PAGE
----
It’s strongly suggested you read this puppy after Armor Hunters #3. Mankind is locked in a life or death struggle with the alien Armor Hunters and our only hope may be a team of short-tempered heroes called Unity. Is it good?
Unity #10 (Valiant Entertainment)
This issue opens with a science fiction nerd’s wet dream of a sequence. It opens with a flashback to the conception of the giant alien spaceship that the Armor Hunters travel in. It’s in this issue you realize the thing isn’t a robot built by hands, but a living and growing entity. Prepare for the feels as this issue not only shows it’s a living creature, but a creature with feelings too!
Writer Matt Kindt devotes a full 10 of the 22 pages to this flashback, so you know it’s going to be important later on. Or maybe it’s just a really kick ass origin. This is in part because your expectation for this flashback is zero at best, but it delivers because it’s drawn in a very vivid and interesting way. How do giant robot looking creatures mate? Well you find out here! Obviously a ton of credit goes out to the artist Stephen Segovia, but the fact that this came out of somebody’s brain for our reading pleasure is exciting to see.
Alien sex. Groovy.
The remaining 12 pages are devoted to what happened at the end of Armor Hunters #3, so be sure to read that one first. These pages focus on Ninjak and Eternal Warrior and help us understand how they go from where we saw them last in Rome to where they need to be in L.A. If you were dying for more hero vs. alien dog action don’t you worry, because that’s how they spend their time in this issue. Frankly I felt like we had enough of that in the last issue, which spent all of its time with this, but it’s still looking very good and there’s a nice human element added in for Ninjak to reflect on the losses these hunters have brought to Earth. Kudos to Kindt to giving us that much at least.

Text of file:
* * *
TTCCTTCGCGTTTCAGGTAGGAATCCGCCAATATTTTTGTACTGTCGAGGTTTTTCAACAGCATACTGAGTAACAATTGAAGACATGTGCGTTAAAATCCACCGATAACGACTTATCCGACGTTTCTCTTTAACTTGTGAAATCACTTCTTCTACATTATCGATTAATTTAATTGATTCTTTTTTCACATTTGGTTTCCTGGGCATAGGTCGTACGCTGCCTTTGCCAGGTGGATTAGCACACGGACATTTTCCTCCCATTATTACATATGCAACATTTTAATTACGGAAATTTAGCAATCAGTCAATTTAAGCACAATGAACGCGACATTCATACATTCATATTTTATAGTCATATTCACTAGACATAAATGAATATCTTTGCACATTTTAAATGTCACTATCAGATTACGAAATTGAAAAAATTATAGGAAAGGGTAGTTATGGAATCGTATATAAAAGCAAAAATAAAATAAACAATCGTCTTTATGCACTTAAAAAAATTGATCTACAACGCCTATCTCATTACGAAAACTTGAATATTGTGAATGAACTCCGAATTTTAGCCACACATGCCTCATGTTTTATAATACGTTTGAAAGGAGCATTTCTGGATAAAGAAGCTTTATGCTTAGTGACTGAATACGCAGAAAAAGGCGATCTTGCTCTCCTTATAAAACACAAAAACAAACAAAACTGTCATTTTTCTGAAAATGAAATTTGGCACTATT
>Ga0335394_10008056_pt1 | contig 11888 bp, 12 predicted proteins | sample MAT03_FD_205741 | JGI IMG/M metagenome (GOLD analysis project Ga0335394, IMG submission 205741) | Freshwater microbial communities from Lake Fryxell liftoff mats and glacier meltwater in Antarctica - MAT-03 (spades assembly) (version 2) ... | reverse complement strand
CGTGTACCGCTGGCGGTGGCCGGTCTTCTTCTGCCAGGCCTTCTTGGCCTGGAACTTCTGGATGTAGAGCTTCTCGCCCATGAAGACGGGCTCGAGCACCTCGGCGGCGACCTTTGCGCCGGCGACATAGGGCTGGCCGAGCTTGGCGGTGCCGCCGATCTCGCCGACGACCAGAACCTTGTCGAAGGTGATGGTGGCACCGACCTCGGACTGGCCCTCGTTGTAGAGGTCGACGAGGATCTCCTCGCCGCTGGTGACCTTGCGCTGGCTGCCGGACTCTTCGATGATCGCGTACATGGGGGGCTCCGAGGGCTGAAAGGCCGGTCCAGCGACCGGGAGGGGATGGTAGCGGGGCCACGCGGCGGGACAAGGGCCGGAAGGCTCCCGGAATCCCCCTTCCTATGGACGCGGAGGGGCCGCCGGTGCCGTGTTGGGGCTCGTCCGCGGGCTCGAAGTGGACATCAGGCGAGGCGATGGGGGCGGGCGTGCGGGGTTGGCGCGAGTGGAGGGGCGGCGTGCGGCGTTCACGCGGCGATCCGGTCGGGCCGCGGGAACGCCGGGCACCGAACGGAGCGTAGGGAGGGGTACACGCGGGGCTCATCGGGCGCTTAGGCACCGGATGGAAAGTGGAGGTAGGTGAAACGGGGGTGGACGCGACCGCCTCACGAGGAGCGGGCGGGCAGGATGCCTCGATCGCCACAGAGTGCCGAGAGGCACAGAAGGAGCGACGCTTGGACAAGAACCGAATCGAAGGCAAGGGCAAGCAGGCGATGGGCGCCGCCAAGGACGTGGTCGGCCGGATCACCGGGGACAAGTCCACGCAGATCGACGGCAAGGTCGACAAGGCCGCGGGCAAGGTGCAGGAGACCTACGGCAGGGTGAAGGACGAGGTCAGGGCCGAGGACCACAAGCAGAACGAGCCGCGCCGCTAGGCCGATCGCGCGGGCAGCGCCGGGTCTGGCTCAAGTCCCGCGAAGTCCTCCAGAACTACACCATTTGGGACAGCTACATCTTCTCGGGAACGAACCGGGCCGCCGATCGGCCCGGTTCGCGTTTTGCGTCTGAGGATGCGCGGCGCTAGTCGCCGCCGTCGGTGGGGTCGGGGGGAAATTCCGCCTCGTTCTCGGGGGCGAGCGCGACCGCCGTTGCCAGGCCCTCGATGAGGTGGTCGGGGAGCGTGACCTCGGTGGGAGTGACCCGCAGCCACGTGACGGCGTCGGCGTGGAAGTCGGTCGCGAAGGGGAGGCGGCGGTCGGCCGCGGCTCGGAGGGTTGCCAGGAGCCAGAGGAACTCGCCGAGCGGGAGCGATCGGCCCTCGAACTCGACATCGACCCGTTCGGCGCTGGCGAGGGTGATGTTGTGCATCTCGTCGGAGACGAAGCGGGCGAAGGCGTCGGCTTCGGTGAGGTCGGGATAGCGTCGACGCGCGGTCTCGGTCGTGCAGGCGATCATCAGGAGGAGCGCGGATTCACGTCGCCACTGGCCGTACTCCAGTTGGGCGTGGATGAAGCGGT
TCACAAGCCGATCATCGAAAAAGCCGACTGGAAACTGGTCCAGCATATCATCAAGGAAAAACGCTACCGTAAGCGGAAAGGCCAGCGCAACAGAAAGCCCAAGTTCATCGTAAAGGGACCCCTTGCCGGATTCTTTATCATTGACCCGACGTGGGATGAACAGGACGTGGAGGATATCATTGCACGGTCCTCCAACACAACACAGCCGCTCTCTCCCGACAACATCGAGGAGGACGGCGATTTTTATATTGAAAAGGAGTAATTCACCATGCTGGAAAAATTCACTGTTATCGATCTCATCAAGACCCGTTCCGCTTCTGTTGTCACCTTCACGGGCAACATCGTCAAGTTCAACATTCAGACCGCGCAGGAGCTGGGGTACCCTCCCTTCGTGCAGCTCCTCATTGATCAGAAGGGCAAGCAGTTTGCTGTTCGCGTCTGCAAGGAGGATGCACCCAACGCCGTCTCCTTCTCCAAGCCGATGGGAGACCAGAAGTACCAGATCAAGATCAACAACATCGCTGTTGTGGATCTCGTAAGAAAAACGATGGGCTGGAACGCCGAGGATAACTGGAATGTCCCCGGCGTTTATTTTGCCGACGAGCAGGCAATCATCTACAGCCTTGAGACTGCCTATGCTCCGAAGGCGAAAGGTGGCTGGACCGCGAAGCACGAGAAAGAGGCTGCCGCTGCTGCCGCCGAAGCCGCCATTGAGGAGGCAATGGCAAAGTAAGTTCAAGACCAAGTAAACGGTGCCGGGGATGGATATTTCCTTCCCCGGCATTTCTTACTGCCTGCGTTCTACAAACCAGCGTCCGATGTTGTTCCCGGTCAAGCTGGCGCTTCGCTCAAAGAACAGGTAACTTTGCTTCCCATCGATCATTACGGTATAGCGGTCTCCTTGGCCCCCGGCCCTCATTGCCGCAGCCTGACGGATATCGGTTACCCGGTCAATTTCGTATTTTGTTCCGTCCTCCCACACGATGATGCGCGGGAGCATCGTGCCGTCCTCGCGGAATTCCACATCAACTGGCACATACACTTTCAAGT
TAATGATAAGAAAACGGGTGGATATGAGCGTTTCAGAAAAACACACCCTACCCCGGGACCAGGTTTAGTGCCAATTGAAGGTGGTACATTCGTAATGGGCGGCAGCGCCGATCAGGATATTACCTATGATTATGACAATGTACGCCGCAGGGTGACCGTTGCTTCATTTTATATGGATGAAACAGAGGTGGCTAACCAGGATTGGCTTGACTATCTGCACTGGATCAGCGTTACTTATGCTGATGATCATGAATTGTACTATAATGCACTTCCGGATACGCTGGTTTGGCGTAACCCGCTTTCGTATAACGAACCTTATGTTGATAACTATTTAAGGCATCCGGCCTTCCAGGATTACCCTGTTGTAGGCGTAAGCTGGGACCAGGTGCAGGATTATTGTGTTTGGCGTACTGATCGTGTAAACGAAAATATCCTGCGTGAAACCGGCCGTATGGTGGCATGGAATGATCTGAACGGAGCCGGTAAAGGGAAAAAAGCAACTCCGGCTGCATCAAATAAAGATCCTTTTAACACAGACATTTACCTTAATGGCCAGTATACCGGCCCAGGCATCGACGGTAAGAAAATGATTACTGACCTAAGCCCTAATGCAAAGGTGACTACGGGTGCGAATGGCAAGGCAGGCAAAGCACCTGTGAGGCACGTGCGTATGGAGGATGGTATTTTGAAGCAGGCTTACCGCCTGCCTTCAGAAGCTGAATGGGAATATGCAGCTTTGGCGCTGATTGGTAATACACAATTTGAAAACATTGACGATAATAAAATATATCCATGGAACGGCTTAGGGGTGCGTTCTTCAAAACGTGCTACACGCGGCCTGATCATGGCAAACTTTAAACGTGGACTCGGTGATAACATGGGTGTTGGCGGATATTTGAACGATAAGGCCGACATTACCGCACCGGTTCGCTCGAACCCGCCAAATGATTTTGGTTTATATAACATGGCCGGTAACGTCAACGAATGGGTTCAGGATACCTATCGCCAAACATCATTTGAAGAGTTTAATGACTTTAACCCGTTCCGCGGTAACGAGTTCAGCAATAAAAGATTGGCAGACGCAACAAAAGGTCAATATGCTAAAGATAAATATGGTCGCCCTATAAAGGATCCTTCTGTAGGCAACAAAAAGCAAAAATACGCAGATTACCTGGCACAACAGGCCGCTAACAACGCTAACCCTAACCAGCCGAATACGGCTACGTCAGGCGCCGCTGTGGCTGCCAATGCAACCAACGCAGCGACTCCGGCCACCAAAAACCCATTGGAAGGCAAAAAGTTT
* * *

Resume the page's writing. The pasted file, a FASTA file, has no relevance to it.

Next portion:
The art is similar to the art in that the first portion far succeeds the second. Segovia simply kills it with the flashback. The space setting looks positively cosmic and gorgeous and the inventiveness of the sequence, dealing with boxy looking robot looking creatures, is no small feat. The latter portion is still good, but it’s just not as filled with wonderment. It’s basically a standard superhero fare. Considering that it’s an action sequence with not much dialogue it’s clear Segovia is pulling that portion, and ultimately the reader, along for a ride.
Alien birth. Groovy. For some of you, “Ewww” I’m sure.
Conclusion after reading this issue? Give Segovia a cosmic Marvel book NOW!
Is It Good?
This book opens with some amazing back story and art that is worth the price of admission alone.